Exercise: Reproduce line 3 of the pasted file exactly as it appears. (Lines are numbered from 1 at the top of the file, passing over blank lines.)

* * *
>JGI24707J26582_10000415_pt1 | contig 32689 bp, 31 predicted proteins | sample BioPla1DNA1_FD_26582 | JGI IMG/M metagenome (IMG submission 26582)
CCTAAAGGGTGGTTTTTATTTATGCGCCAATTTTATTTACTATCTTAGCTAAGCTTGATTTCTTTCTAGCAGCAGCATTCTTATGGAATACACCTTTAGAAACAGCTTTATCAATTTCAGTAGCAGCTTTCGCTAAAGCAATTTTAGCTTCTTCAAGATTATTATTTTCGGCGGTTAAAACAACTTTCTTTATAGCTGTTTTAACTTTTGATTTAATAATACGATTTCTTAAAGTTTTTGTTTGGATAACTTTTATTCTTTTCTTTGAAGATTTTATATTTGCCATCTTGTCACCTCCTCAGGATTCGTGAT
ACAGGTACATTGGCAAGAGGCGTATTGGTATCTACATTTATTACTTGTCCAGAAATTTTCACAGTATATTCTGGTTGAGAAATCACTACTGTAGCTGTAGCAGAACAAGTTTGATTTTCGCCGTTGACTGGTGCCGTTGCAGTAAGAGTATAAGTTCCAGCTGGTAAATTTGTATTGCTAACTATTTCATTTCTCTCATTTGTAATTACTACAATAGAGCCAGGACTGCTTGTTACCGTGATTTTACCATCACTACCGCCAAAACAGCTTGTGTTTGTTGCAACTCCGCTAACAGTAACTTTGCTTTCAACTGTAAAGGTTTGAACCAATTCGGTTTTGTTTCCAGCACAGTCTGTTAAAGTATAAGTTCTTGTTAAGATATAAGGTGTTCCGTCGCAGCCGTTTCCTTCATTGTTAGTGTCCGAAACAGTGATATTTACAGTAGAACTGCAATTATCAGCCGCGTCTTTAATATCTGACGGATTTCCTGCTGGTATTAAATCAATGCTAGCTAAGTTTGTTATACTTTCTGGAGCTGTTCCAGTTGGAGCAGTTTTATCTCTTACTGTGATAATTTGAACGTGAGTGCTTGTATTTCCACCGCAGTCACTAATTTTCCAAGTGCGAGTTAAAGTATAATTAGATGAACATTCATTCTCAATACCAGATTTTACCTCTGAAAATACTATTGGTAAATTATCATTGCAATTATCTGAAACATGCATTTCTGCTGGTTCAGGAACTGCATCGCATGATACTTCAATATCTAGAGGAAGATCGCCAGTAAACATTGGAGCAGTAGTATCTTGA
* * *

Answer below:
ACAGGTACATTGGCAAGAGGCGTATTGGTATCTACATTTATTACTTGTCCAGAAATTTTCACAGTATATTCTGGTTGAGAAATCACTACTGTAGCTGTAGCAGAACAAGTTTGATTTTCGCCGTTGACTGGTGCCGTTGCAGTAAGAGTATAAGTTCCAGCTGGTAAATTTGTATTGCTAACTATTTCATTTCTCTCATTTGTAATTACTACAATAGAGCCAGGACTGCTTGTTACCGTGATTTTACCATCACTACCGCCAAAACAGCTTGTGTTTGTTGCAACTCCGCTAACAGTAACTTTGCTTTCAACTGTAAAGGTTTGAACCAATTCGGTTTTGTTTCCAGCACAGTCTGTTAAAGTATAAGTTCTTGTTAAGATATAAGGTGTTCCGTCGCAGCCGTTTCCTTCATTGTTAGTGTCCGAAACAGTGATATTTACAGTAGAACTGCAATTATCAGCCGCGTCTTTAATATCTGACGGATTTCCTGCTGGTATTAAATCAATGCTAGCTAAGTTTGTTATACTTTCTGGAGCTGTTCCAGTTGGAGCAGTTTTATCTCTTACTGTGATAATTTGAACGTGAGTGCTTGTATTTCCACCGCAGTCACTAATTTTCCAAGTGCGAGTTAAAGTATAATTAGATGAACATTCATTCTCAATACCAGATTTTACCTCTGAAAATACTATTGGTAAATTATCATTGCAATTATCTGAAACATGCATTTCTGCTGGTTCAGGAACTGCATCGCATGATACTTCAATATCTAGAGGAAGATCGCCAGTAAACATTGGAGCAGTAGTATCTTGA